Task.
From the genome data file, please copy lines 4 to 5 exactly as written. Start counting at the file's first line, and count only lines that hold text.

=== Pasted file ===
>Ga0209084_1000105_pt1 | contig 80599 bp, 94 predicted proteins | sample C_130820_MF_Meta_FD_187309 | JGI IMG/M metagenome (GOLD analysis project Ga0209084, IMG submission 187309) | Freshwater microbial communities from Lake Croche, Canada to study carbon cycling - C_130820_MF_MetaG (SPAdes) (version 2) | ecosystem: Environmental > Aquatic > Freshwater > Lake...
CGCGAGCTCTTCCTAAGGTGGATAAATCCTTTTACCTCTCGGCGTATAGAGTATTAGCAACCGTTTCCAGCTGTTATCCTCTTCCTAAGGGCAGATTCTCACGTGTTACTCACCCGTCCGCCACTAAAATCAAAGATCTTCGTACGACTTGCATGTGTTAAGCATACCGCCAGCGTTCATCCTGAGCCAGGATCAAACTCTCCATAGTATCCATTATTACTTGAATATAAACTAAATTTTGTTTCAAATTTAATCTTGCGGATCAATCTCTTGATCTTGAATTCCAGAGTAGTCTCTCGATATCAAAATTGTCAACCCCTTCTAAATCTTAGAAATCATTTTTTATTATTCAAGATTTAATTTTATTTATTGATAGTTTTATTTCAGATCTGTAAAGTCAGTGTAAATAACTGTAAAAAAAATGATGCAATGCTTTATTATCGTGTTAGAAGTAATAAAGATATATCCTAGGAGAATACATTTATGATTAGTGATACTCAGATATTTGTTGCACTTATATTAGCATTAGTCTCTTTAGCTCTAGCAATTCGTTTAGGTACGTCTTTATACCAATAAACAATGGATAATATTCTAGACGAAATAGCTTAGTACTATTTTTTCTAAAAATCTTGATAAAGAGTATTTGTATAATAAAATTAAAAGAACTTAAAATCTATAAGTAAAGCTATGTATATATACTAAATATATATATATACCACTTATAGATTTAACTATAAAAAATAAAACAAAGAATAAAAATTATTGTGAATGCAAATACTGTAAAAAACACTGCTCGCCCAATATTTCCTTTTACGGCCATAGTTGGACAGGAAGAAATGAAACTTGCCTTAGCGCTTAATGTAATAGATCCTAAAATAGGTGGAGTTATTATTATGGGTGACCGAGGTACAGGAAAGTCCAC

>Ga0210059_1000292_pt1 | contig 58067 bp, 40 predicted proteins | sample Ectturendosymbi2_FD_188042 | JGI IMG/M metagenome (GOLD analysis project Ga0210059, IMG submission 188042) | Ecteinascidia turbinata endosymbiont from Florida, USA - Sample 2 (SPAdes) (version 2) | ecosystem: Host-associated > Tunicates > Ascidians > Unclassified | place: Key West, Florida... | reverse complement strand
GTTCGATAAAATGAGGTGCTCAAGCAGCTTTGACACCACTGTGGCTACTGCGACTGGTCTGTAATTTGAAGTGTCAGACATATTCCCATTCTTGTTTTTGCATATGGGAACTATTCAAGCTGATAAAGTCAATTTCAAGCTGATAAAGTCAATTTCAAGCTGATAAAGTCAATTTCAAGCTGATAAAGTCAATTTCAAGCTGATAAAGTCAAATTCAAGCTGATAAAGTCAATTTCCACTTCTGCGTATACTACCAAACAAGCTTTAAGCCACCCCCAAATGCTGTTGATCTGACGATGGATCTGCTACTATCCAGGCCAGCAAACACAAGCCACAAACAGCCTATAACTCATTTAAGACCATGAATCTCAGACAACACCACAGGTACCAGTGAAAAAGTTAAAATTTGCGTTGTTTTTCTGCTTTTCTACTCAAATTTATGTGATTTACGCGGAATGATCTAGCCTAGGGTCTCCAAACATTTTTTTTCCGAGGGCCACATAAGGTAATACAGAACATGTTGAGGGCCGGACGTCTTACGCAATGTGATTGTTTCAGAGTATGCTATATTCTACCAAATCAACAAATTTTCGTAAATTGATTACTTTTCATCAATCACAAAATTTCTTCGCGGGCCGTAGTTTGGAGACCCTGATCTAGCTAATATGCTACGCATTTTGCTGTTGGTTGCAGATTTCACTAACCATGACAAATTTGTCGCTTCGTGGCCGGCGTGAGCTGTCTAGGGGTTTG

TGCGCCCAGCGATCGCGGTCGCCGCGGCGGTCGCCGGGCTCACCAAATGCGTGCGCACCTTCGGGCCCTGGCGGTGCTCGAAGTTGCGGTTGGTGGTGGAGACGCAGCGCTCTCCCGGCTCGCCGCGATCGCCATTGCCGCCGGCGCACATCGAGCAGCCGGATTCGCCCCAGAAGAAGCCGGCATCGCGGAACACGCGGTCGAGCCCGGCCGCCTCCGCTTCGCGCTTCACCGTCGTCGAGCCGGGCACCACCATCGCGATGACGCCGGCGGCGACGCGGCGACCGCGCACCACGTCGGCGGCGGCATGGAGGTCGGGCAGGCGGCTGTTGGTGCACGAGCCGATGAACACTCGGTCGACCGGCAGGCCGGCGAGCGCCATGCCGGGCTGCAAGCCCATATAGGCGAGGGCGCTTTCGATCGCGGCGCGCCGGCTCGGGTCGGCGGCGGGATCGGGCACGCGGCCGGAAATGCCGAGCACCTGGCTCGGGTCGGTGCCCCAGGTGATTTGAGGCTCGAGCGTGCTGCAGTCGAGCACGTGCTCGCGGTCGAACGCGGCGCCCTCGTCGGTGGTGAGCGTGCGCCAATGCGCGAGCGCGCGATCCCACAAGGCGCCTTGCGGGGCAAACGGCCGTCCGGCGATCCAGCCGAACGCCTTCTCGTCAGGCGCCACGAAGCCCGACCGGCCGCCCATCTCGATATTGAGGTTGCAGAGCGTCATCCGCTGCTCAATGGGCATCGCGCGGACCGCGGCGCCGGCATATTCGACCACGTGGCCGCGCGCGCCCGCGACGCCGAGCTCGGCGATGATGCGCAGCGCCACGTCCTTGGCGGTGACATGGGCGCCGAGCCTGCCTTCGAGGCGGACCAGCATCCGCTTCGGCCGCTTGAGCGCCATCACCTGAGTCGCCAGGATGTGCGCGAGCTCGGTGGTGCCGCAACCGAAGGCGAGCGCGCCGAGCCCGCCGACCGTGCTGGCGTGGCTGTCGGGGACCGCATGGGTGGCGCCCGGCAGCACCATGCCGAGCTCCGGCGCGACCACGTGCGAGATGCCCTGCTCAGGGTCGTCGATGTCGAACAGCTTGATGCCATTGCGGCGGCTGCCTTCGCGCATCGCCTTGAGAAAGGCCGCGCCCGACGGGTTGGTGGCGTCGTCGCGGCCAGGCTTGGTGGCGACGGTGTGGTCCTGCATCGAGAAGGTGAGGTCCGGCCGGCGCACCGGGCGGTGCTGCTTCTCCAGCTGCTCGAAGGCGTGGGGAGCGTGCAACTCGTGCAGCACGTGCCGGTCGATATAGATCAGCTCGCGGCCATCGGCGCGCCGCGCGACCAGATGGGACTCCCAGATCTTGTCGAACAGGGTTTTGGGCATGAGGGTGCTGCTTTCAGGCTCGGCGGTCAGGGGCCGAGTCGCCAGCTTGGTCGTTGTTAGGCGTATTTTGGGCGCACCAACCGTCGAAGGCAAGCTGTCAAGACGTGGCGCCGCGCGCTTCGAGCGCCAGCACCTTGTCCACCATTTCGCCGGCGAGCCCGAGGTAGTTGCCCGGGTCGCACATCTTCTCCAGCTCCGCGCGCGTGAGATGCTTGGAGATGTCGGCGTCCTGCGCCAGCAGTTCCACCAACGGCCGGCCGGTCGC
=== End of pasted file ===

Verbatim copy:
GTTCGATAAAATGAGGTGCTCAAGCAGCTTTGACACCACTGTGGCTACTGCGACTGGTCTGTAATTTGAAGTGTCAGACATATTCCCATTCTTGTTTTTGCATATGGGAACTATTCAAGCTGATAAAGTCAATTTCAAGCTGATAAAGTCAATTTCAAGCTGATAAAGTCAATTTCAAGCTGATAAAGTCAATTTCAAGCTGATAAAGTCAAATTCAAGCTGATAAAGTCAATTTCCACTTCTGCGTATACTACCAAACAAGCTTTAAGCCACCCCCAAATGCTGTTGATCTGACGATGGATCTGCTACTATCCAGGCCAGCAAACACAAGCCACAAACAGCCTATAACTCATTTAAGACCATGAATCTCAGACAACACCACAGGTACCAGTGAAAAAGTTAAAATTTGCGTTGTTTTTCTGCTTTTCTACTCAAATTTATGTGATTTACGCGGAATGATCTAGCCTAGGGTCTCCAAACATTTTTTTTCCGAGGGCCACATAAGGTAATACAGAACATGTTGAGGGCCGGACGTCTTACGCAATGTGATTGTTTCAGAGTATGCTATATTCTACCAAATCAACAAATTTTCGTAAATTGATTACTTTTCATCAATCACAAAATTTCTTCGCGGGCCGTAGTTTGGAGACCCTGATCTAGCTAATATGCTACGCATTTTGCTGTTGGTTGCAGATTTCACTAACCATGACAAATTTGTCGCTTCGTGGCCGGCGTGAGCTGTCTAGGGGTTTG

TGCGCCCAGCGATCGCGGTCGCCGCGGCGGTCGCCGGGCTCACCAAATGCGTGCGCACCTTCGGGCCCTGGCGGTGCTCGAAGTTGCGGTTGGTGGTGGAGACGCAGCGCTCTCCCGGCTCGCCGCGATCGCCATTGCCGCCGGCGCACATCGAGCAGCCGGATTCGCCCCAGAAGAAGCCGGCATCGCGGAACACGCGGTCGAGCCCGGCCGCCTCCGCTTCGCGCTTCACCGTCGTCGAGCCGGGCACCACCATCGCGATGACGCCGGCGGCGACGCGGCGACCGCGCACCACGTCGGCGGCGGCATGGAGGTCGGGCAGGCGGCTGTTGGTGCACGAGCCGATGAACACTCGGTCGACCGGCAGGCCGGCGAGCGCCATGCCGGGCTGCAAGCCCATATAGGCGAGGGCGCTTTCGATCGCGGCGCGCCGGCTCGGGTCGGCGGCGGGATCGGGCACGCGGCCGGAAATGCCGAGCACCTGGCTCGGGTCGGTGCCCCAGGTGATTTGAGGCTCGAGCGTGCTGCAGTCGAGCACGTGCTCGCGGTCGAACGCGGCGCCCTCGTCGGTGGTGAGCGTGCGCCAATGCGCGAGCGCGCGATCCCACAAGGCGCCTTGCGGGGCAAACGGCCGTCCGGCGATCCAGCCGAACGCCTTCTCGTCAGGCGCCACGAAGCCCGACCGGCCGCCCATCTCGATATTGAGGTTGCAGAGCGTCATCCGCTGCTCAATGGGCATCGCGCGGACCGCGGCGCCGGCATATTCGACCACGTGGCCGCGCGCGCCCGCGACGCCGAGCTCGGCGATGATGCGCAGCGCCACGTCCTTGGCGGTGACATGGGCGCCGAGCCTGCCTTCGAGGCGGACCAGCATCCGCTTCGGCCGCTTGAGCGCCATCACCTGAGTCGCCAGGATGTGCGCGAGCTCGGTGGTGCCGCAACCGAAGGCGAGCGCGCCGAGCCCGCCGACCGTGCTGGCGTGGCTGTCGGGGACCGCATGGGTGGCGCCCGGCAGCACCATGCCGAGCTCCGGCGCGACCACGTGCGAGATGCCCTGCTCAGGGTCGTCGATGTCGAACAGCTTGATGCCATTGCGGCGGCTGCCTTCGCGCATCGCCTTGAGAAAGGCCGCGCCCGACGGGTTGGTGGCGTCGTCGCGGCCAGGCTTGGTGGCGACGGTGTGGTCCTGCATCGAGAAGGTGAGGTCCGGCCGGCGCACCGGGCGGTGCTGCTTCTCCAGCTGCTCGAAGGCGTGGGGAGCGTGCAACTCGTGCAGCACGTGCCGGTCGATATAGATCAGCTCGCGGCCATCGGCGCGCCGCGCGACCAGATGGGACTCCCAGATCTTGTCGAACAGGGTTTTGGGCATGAGGGTGCTGCTTTCAGGCTCGGCGGTCAGGGGCCGAGTCGCCAGCTTGGTCGTTGTTAGGCGTATTTTGGGCGCACCAACCGTCGAAGGCAAGCTGTCAAGACGTGGCGCCGCGCGCTTCGAGCGCCAGCACCTTGTCCACCATTTCGCCGGCGAGCCCGAGGTAGTTGCCCGGGTCGCACATCTTCTCCAGCTCCGCGCGCGTGAGATGCTTGGAGATGTCGGCGTCCTGCGCCAGCAGTTCCACCAACGGCCGGCCGGTCGC